BEE is for BRAVE! At Brooklyn Grange’s Navy Yard apiary in New York City
Happy New Year everyone! For our first blog post of 2013 we hear from Christy Hemenway, the author of the just released book, The Thinking Beekeeper, A Guide to Natural Beekeeping in Top Bar Hives and the founder of Gold Star Honeybees. Christy discusses the challenges faced by beekeepers in the aftermath of Hurricane Sandy.
New York City never ceases to impress with its strength and resiliency in crisis, and the aftermath of Hurricane Sandy was no exception. The folks at Brooklyn Grange’s Navy Yard urban farming project had worked hard to build the largest apiary in the city – 25 hives located on a pier at ground level, and in the face of Sandy’s wrath – they did everything they could to protect those hives from the ravages of the storm.
Sadly, the water rose much higher than they hoped. Even though Ben, brave beekeeper, did his best to anchor the hives in place by strapping hundred pound concrete pavers to the tops of the hive boxes – when the water level approached eight feet, eyewitnesses described the sight of the hives beginning to float. But then, of course, once the water began to go back down, it sucked many of the hives off the pier and out into the East River as it went.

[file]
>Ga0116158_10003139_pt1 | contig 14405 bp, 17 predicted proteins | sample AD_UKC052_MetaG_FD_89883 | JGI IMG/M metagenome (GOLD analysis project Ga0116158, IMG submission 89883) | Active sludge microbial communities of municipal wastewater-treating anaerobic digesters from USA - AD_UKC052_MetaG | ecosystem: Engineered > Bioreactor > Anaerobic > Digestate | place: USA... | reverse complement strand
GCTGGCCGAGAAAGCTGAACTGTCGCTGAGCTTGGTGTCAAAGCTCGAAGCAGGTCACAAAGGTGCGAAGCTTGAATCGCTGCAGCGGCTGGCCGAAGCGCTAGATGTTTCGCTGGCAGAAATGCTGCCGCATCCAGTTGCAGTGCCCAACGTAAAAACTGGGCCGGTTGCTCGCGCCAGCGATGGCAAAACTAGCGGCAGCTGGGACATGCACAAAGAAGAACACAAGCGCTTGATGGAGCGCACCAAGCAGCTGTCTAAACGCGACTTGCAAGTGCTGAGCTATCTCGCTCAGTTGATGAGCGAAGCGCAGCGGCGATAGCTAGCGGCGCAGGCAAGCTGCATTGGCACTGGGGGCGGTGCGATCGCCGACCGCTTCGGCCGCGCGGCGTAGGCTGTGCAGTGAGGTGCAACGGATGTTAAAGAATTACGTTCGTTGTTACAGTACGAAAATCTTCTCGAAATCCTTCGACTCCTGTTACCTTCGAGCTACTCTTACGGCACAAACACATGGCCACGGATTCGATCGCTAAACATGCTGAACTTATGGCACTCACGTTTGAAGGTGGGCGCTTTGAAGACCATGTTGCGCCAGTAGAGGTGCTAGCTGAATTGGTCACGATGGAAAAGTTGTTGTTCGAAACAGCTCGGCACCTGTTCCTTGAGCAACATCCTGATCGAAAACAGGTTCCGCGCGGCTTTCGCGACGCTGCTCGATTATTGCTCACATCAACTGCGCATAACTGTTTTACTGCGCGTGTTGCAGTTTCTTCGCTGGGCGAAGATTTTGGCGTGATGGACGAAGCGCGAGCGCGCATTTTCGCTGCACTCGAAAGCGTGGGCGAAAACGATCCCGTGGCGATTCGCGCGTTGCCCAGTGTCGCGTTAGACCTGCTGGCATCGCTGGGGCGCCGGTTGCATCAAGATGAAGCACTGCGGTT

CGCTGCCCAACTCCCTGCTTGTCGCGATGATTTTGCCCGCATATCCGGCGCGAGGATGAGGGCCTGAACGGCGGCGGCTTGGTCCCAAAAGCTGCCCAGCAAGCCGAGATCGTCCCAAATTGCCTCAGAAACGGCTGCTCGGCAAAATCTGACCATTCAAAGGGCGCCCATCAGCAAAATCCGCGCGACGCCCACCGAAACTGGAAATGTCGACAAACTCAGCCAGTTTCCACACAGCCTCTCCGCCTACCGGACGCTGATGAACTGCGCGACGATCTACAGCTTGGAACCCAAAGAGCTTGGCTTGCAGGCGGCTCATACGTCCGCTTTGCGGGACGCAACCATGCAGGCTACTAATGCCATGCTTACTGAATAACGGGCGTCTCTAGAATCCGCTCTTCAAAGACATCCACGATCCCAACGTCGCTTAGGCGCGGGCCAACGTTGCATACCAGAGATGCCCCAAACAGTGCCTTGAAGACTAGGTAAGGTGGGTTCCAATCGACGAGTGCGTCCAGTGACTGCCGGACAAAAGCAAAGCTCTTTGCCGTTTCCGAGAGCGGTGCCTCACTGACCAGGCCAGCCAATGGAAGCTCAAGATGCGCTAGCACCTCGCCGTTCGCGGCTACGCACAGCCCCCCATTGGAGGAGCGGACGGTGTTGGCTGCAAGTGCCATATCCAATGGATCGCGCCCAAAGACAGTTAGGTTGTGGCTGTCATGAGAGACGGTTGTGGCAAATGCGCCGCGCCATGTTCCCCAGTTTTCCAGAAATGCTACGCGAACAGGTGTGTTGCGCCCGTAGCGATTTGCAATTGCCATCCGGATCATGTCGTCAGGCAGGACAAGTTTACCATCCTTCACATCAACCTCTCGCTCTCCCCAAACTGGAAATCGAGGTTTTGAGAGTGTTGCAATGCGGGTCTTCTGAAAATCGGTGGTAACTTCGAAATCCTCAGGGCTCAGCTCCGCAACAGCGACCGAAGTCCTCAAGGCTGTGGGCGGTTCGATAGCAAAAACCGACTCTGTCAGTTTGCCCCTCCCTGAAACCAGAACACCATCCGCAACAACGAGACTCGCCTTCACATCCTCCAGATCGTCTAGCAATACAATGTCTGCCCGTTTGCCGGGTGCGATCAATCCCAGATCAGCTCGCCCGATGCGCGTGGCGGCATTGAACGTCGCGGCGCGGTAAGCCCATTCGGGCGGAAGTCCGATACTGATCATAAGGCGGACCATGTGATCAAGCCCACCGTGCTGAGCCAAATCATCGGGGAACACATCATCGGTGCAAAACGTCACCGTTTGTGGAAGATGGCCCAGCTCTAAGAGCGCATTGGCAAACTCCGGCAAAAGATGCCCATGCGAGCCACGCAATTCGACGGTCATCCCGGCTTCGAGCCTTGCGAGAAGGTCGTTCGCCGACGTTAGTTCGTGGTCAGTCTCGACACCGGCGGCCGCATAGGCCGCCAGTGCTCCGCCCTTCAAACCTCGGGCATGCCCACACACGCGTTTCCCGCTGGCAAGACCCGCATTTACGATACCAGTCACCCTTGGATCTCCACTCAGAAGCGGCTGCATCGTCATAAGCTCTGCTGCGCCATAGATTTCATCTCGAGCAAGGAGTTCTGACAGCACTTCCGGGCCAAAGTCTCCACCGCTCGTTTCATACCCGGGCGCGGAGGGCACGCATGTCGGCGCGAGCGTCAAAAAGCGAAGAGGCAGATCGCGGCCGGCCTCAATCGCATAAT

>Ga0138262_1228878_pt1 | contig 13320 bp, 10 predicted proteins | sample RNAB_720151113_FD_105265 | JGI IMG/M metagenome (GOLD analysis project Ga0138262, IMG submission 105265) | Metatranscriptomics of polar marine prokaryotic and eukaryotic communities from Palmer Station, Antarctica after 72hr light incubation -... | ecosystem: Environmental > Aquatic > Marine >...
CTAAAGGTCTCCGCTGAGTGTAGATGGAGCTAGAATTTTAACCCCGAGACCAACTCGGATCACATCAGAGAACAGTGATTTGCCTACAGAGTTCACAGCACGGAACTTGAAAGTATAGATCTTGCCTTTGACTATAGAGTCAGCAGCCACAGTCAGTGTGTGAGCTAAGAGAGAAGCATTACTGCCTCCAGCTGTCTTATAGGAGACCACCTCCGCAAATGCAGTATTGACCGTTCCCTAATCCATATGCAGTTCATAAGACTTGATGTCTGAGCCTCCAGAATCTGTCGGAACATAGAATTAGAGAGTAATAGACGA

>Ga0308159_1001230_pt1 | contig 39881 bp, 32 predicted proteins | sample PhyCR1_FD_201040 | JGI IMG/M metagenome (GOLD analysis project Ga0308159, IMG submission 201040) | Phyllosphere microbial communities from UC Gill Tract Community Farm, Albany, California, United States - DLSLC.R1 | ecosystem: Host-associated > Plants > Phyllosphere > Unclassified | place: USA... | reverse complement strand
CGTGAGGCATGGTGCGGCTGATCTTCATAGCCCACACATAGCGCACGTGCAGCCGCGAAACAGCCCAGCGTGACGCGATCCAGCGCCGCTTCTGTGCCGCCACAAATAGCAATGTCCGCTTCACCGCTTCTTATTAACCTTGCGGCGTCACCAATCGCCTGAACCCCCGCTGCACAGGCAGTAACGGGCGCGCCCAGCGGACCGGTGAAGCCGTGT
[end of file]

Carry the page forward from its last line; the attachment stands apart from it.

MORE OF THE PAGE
An assessment of the loss of equipment revealed dollar figures in the neighborhood of $10,000 – but the harshest part, from a beekeeper’s point of view - is the loss of all those bees. And not just because beekeepers get attached to their bees – which they do; something that is hard to explain to someone who is not a beekeeper themselves - but also because many of the bees had come from a retired beekeeper in Pennsylvania where they had been thriving and productive for years. The Brooklyn Grange beekeepers were purposefully planning to breed from this hardy stock and incorporate these strong Pennsylvania bees’ genetics into their own NYC breeding program. What a loss. What a tragedy among tragedies.
The photos on the Brooklyn Grange journal page show the devastating aftermath and the carnage that Sandy left behind on that pier – including a video of the one hive that somehow survived -- now know as the Hurricane Hive.
It brings to mind the lyrics of the Johnny Cash song “Five Feet High and Rising” -
“…the hives are gone, I lost my bees … How high’s the water, Mama?
Five feet high and rising…”
And I am reminded once again of the incredible strength and beauty of New York City herself, and all of the brave and beautiful people that live there, when I read these beekeepers’ vow:
…Know this: no matter what happens, we will be back next season.
Giving up is not an option. This is a curveball that nature has chosen to throw us. We will knock it out of the park.
My heart goes out to you, Brooklyn Grange. May you return stronger than ever – rebuilding in numbers even greater than before… and just think – now you’ve got bees that can swim too – probably a good trait to breed for on a planet that is getting warmer by the day.
You can visit the Brooklyn Grange’s Hurricane Bees webpage here: (http://www.brooklyngrangefarm.com/hurricanebees/)